If you have been charged with assaulting a police officer, know your consequences will be more severe than assaulting a civilian. This is because North Carolina deems police officers as a part of a protected class, making crimes against them more heinous.
The North Carolina criminal justice system considers assaulting a police officer and inflicting serious injury on them a Class F felony. However, the assault will only be considered a Class F felony if the police officer was on duty.
Class F felonies typically carry a sentence of 33 to 41 months in prison, depending on the defendant’s record and the severity of the assault.
The charges will also increase if the defendant allegedly used a deadly weapon or firearm during the attack.
On the contrary, if the defendant were to assault a civilian or nonprotected person, usually the charge would be a Class 2 misdemeanor or Class A1 misdemeanor.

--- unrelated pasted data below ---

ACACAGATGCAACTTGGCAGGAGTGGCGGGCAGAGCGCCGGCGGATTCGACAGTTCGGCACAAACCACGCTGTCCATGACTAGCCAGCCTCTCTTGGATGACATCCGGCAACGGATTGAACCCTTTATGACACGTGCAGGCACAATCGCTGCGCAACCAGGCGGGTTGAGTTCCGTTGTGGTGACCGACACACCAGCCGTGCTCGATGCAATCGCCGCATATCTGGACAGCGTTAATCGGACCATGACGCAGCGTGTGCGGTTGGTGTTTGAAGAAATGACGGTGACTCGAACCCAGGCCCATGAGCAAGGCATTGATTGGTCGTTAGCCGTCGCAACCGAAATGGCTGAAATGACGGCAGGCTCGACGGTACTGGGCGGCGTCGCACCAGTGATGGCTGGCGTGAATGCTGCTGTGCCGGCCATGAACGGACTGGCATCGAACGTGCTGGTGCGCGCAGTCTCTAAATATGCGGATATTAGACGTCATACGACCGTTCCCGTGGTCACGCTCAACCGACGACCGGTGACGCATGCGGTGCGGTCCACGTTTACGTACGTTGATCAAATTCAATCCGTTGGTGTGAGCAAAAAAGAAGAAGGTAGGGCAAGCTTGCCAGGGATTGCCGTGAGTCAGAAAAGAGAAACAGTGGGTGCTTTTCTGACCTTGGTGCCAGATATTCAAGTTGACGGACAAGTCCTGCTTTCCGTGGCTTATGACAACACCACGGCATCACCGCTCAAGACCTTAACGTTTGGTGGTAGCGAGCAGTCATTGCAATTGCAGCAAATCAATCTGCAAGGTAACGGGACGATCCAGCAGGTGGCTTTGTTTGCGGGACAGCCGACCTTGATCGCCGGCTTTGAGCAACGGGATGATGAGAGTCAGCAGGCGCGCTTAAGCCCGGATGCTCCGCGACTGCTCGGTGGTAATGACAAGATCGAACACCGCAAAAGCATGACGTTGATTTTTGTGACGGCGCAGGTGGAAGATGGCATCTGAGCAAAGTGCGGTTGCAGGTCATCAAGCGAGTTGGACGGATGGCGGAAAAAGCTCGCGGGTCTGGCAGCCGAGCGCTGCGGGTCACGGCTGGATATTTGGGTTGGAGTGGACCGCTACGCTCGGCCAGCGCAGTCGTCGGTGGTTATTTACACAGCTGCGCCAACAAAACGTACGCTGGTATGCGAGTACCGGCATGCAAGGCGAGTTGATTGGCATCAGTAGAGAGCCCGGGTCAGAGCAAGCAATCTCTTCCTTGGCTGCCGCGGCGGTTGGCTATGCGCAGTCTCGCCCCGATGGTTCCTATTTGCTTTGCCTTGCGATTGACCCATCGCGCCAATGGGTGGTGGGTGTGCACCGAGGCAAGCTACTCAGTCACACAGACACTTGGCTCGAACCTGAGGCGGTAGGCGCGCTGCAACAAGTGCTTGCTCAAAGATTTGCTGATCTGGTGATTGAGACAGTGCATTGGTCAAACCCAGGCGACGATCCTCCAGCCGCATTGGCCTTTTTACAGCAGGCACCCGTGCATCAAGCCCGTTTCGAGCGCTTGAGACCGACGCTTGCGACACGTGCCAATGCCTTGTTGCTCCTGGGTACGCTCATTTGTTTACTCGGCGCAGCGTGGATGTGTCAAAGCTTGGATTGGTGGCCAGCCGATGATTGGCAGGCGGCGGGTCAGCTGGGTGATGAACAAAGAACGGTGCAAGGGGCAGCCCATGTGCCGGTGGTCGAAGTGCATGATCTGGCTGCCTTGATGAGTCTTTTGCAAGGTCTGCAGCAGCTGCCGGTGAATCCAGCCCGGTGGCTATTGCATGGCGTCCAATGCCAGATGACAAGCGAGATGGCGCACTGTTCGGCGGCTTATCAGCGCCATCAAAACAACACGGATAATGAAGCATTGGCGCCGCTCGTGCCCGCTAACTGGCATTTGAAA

Is Every Attack On A Police Officer Considered A Felony In NC?
Every attack on a police officer is considered a felony in North Carolina. However, depending on if the defendant used any weapons or the severity of the injuries, the class of felony may vary.
- Any assault that inflicts physical injury on a law enforcement officer is considered a Class I felony.
- An assault that Inflicts severe damage on a law enforcement officer will be charged as a Class F felony
- Assault with a firearm upon a law enforcement officer – is a Class E felony.
What Should I Do If I’ve Been Charged With Assaulting A Police Officer?
Call the Knox Law Center immediately if you’ve been charged with assaulting a police officer. Legal help can make the difference between spending years in prison and being convicted of a felony versus walking free.
We offer complimentary consultations to help you build a strong case.